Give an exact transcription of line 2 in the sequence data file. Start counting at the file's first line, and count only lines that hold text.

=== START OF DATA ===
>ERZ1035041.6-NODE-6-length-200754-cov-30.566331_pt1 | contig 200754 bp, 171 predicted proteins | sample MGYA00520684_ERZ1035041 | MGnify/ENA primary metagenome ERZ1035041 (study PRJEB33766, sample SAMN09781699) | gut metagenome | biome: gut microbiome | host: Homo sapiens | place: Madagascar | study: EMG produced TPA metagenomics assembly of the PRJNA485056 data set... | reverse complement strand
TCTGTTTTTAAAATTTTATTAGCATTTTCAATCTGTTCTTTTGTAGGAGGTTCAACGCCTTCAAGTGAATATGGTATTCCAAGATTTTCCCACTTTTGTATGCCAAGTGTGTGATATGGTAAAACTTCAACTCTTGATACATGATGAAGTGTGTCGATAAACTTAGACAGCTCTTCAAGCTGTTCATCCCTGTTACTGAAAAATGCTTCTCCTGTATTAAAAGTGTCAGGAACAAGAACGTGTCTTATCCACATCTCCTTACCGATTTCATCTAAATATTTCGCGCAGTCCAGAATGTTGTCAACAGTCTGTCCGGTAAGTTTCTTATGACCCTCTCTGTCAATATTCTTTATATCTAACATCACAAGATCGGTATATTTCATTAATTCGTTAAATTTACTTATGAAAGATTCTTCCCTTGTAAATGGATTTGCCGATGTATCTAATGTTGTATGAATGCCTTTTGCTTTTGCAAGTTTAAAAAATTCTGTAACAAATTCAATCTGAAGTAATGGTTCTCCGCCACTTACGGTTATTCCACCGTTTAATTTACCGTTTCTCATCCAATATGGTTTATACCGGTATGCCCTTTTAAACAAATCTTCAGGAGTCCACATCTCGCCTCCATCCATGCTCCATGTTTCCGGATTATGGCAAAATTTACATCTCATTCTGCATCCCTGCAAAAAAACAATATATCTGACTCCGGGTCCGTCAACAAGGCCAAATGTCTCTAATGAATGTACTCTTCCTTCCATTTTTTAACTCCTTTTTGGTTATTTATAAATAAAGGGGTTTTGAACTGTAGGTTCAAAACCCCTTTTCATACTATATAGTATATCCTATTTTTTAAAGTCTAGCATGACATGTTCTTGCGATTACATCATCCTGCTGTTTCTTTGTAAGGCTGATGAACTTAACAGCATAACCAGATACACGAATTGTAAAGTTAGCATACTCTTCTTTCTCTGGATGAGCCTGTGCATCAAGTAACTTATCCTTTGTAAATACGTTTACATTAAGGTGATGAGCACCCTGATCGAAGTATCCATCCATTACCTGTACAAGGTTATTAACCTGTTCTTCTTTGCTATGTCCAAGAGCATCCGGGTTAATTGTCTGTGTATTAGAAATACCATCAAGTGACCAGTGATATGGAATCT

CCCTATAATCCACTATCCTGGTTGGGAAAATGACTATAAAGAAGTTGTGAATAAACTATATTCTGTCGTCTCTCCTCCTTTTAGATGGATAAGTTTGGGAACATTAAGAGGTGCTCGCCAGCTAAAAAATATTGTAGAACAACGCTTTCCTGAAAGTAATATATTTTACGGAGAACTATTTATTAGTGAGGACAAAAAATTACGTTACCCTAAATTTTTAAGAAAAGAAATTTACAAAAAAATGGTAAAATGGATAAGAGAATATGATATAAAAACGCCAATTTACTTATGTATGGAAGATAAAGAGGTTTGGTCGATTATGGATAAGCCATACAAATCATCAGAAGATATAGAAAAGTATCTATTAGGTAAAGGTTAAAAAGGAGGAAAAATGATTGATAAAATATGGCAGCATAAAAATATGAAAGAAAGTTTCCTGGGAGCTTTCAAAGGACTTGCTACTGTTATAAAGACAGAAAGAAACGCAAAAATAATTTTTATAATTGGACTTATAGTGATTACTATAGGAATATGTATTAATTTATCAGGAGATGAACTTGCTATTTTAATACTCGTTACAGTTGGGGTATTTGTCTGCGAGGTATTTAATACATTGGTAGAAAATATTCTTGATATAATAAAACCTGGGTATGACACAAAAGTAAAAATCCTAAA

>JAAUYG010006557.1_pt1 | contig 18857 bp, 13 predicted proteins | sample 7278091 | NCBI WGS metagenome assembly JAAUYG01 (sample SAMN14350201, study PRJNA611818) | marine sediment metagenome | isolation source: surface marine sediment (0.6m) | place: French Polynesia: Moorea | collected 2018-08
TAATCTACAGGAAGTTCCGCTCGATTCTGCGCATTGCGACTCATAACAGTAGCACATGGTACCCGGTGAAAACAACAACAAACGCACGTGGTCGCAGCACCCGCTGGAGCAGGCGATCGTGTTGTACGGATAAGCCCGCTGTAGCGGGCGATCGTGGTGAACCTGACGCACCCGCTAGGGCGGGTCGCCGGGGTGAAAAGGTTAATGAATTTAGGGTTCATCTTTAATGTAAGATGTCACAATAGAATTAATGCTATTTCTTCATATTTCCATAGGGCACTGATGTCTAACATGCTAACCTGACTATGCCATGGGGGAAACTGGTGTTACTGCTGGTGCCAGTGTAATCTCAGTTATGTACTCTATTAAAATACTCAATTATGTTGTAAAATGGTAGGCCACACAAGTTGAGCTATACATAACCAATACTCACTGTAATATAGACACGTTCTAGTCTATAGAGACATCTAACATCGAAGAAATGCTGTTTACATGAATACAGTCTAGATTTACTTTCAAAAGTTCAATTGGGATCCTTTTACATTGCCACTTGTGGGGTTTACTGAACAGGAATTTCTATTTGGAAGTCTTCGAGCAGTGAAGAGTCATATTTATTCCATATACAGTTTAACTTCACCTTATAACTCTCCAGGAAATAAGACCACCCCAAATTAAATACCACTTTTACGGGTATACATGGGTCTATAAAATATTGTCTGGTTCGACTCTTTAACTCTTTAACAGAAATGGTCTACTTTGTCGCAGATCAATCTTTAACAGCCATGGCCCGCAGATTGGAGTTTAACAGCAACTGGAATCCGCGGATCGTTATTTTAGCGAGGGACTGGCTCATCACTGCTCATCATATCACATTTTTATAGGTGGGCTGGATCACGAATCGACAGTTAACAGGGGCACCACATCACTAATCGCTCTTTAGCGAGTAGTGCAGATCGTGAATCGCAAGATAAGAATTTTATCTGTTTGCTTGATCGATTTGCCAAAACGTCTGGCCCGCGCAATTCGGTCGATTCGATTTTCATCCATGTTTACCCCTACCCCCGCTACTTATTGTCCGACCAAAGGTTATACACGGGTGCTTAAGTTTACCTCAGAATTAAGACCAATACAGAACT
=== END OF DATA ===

TCTGTTTTTAAAATTTTATTAGCATTTTCAATCTGTTCTTTTGTAGGAGGTTCAACGCCTTCAAGTGAATATGGTATTCCAAGATTTTCCCACTTTTGTATGCCAAGTGTGTGATATGGTAAAACTTCAACTCTTGATACATGATGAAGTGTGTCGATAAACTTAGACAGCTCTTCAAGCTGTTCATCCCTGTTACTGAAAAATGCTTCTCCTGTATTAAAAGTGTCAGGAACAAGAACGTGTCTTATCCACATCTCCTTACCGATTTCATCTAAATATTTCGCGCAGTCCAGAATGTTGTCAACAGTCTGTCCGGTAAGTTTCTTATGACCCTCTCTGTCAATATTCTTTATATCTAACATCACAAGATCGGTATATTTCATTAATTCGTTAAATTTACTTATGAAAGATTCTTCCCTTGTAAATGGATTTGCCGATGTATCTAATGTTGTATGAATGCCTTTTGCTTTTGCAAGTTTAAAAAATTCTGTAACAAATTCAATCTGAAGTAATGGTTCTCCGCCACTTACGGTTATTCCACCGTTTAATTTACCGTTTCTCATCCAATATGGTTTATACCGGTATGCCCTTTTAAACAAATCTTCAGGAGTCCACATCTCGCCTCCATCCATGCTCCATGTTTCCGGATTATGGCAAAATTTACATCTCATTCTGCATCCCTGCAAAAAAACAATATATCTGACTCCGGGTCCGTCAACAAGGCCAAATGTCTCTAATGAATGTACTCTTCCTTCCATTTTTTAACTCCTTTTTGGTTATTTATAAATAAAGGGGTTTTGAACTGTAGGTTCAAAACCCCTTTTCATACTATATAGTATATCCTATTTTTTAAAGTCTAGCATGACATGTTCTTGCGATTACATCATCCTGCTGTTTCTTTGTAAGGCTGATGAACTTAACAGCATAACCAGATACACGAATTGTAAAGTTAGCATACTCTTCTTTCTCTGGATGAGCCTGTGCATCAAGTAACTTATCCTTTGTAAATACGTTTACATTAAGGTGATGAGCACCCTGATCGAAGTATCCATCCATTACCTGTACAAGGTTATTAACCTGTTCTTCTTTGCTATGTCCAAGAGCATCCGGGTTAATTGTCTGTGTATTAGAAATACCATCAAGTGACCAGTGATATGGAATCT